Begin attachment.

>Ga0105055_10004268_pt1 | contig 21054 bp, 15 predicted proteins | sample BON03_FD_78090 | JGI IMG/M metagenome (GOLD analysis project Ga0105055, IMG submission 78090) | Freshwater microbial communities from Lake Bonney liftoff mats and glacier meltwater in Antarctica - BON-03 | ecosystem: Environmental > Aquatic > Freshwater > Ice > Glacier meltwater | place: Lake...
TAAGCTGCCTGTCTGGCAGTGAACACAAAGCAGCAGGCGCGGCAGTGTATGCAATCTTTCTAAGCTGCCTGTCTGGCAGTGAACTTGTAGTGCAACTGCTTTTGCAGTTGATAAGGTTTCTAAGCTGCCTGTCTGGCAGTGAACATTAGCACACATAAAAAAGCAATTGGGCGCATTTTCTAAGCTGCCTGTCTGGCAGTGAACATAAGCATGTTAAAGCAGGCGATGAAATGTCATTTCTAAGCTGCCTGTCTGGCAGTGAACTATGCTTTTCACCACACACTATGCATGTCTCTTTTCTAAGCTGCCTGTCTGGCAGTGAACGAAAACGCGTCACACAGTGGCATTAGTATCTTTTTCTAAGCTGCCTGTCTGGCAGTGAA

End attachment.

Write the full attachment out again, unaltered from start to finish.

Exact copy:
>Ga0105055_10004268_pt1 | contig 21054 bp, 15 predicted proteins | sample BON03_FD_78090 | JGI IMG/M metagenome (GOLD analysis project Ga0105055, IMG submission 78090) | Freshwater microbial communities from Lake Bonney liftoff mats and glacier meltwater in Antarctica - BON-03 | ecosystem: Environmental > Aquatic > Freshwater > Ice > Glacier meltwater | place: Lake...
TAAGCTGCCTGTCTGGCAGTGAACACAAAGCAGCAGGCGCGGCAGTGTATGCAATCTTTCTAAGCTGCCTGTCTGGCAGTGAACTTGTAGTGCAACTGCTTTTGCAGTTGATAAGGTTTCTAAGCTGCCTGTCTGGCAGTGAACATTAGCACACATAAAAAAGCAATTGGGCGCATTTTCTAAGCTGCCTGTCTGGCAGTGAACATAAGCATGTTAAAGCAGGCGATGAAATGTCATTTCTAAGCTGCCTGTCTGGCAGTGAACTATGCTTTTCACCACACACTATGCATGTCTCTTTTCTAAGCTGCCTGTCTGGCAGTGAACGAAAACGCGTCACACAGTGGCATTAGTATCTTTTTCTAAGCTGCCTGTCTGGCAGTGAA